The Commission invited individuals and organizations to submit contributions by the deadline of 31 October.  Approximately 14,000 emails and letters were received from the public, and another 250 contributions from groups.  www.webarchive.org.uk/wayback/archive/3000/www.gov.scot/Topics/constitution/smith-commission In October 2014, the House of Commons heard evidence criticizing the Smith Commission`s timeline. Professor Michael Keating said he found the reduced timeline that required a bill until January 2015 unrealistic. He warned of the risk that the agreement would collapse because there was not enough time to discuss technical issues. Both Professor Keating and Professor Nicola McEwen said this was due to political pressure, with union leaders committing to grant additional powers and a general election in the UK, scheduled for 7 May 2015.  The Smith Commission was announced on 19 September 2014 by Prime Minister David Cameron following the “no” vote in the 2014 Scottish independence referendum. The creation of the Commission was part of the process of fulfilling the wishes that the leaders of the three main unionist parties had made during the last days of the referendum campaign. The vow promised the transfer of additional powers from the British Parliament to the Scottish Parliament in case of no. In addition to the provisions that require legislation promoted by Scottish law, the Smith Commission`s agreement identified a number of areas that should be further examined between the UK and Scottish governments. Since the Smith Commission, the British and Scottish Governments have had discussions on these issues. The attached table contains information on the work carried out in these areas. The Commission also considered giving the power to vary all elements of Universal Credit (not just its residential element), but this was not apparent in the Commission`s final recommendations.
 The SNP won 56 of the 59 contested seats in Scotland in the 2015 UK general election on 7Th May 2015. After the election, Premier Nicola Sturgeon called for more important reforms than Smith`s proposed, including tax and welfare reforms.  Former Prime Minister Jack McConnell described Smith as a “pile of debris” and called on Cameron to preside over a new constitutional convention.  Malcolm Rifkind, former Secretary of State for Scotland, also expressed support for the idea of some sort of new Commission.  In response, Mr. Cameron said he would “look into” all proposals for additional powers for Scotland, but wanted to implement the Smith Commission`s plans first.  On November 27, 2014, the Commission published its recommendations, which included: The agreement also mentioned a number of areas where non-legislative measures were needed. Discussions are ongoing on the agreement on a new financial framework for Scotland and on work to strengthen intergovernmental work. The attached table contains an update of other such areas, including the Agreement of Memoranda of Understanding concerning the BBC and the Maritime and Coast Guard Agency. The Conservatives, Labour and Liberal Democrats, all of whom had supported the “no” vote in the referendum, each put forward proposals similar to the results of the committees they had set up before the referendum.  The SNP and the Scottish Greens, who had supported the “yes”, demanded what BBC News called “devo max”.  On 27 November 2014, the Smith Commission published its agreement on the transfer of additional powers to the Scottish Parliament.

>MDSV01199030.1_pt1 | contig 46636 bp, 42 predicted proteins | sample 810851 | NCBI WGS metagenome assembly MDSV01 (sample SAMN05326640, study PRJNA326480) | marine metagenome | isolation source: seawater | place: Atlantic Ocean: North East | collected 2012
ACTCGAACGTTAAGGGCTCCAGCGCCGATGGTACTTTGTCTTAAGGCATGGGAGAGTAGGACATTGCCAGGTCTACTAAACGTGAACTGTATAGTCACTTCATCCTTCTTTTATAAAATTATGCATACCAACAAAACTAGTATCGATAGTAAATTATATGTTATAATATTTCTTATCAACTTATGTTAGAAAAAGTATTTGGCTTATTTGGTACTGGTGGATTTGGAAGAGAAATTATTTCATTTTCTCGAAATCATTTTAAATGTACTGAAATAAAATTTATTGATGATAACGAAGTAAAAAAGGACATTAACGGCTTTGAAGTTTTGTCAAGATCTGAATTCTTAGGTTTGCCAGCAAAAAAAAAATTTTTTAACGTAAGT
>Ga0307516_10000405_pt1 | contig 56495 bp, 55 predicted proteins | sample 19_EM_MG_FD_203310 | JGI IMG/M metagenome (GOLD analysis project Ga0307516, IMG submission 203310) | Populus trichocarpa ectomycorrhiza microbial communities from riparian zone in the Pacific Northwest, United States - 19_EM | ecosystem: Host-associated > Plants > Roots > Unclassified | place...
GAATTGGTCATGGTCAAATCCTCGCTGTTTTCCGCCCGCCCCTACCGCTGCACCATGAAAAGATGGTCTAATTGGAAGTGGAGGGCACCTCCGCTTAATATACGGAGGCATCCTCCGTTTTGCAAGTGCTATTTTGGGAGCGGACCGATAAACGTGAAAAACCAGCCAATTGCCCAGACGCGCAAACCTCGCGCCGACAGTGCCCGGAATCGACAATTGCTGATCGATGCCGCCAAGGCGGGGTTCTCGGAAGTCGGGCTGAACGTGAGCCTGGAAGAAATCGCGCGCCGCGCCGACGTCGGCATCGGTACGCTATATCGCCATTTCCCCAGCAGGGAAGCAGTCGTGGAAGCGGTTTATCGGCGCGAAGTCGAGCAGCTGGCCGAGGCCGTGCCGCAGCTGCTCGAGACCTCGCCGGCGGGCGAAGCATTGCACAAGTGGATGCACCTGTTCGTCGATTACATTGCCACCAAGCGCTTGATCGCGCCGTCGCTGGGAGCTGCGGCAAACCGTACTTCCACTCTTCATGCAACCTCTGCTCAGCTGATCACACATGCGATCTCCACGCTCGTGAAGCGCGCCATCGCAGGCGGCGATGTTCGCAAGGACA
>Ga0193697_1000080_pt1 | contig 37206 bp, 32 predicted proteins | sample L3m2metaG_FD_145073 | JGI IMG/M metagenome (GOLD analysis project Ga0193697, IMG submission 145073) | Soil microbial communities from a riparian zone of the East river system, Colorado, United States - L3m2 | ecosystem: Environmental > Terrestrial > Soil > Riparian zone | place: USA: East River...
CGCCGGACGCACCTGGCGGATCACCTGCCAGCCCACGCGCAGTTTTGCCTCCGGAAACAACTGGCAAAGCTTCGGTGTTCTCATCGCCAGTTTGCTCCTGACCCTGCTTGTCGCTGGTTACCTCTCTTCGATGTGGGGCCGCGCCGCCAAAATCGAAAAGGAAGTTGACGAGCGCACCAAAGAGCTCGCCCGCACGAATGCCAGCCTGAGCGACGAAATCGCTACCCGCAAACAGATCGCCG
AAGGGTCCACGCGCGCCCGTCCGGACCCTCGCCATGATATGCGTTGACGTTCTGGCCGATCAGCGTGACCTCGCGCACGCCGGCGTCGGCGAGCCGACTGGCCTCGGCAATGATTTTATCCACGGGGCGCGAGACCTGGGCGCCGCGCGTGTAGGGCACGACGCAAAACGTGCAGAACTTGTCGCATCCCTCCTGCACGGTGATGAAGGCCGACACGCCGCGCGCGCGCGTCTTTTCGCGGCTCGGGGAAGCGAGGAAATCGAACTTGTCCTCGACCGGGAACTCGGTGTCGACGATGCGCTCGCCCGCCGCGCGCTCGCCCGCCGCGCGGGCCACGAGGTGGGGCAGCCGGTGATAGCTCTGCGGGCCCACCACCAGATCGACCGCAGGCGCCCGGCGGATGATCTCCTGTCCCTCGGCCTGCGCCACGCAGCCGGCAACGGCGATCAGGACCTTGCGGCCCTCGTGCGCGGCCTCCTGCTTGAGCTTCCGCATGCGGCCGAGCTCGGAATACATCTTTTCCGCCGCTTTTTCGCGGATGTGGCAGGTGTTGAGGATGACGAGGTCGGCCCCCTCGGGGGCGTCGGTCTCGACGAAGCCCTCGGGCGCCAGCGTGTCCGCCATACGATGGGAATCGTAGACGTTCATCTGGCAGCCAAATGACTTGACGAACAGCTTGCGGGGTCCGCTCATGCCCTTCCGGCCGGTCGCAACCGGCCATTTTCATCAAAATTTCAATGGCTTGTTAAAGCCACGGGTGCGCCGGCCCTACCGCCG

The Smith Commission`s agreement was the first time that Scotland`s five major political parties had come together to agree on Scotland`s constitutional future and was a historic achievement. . . .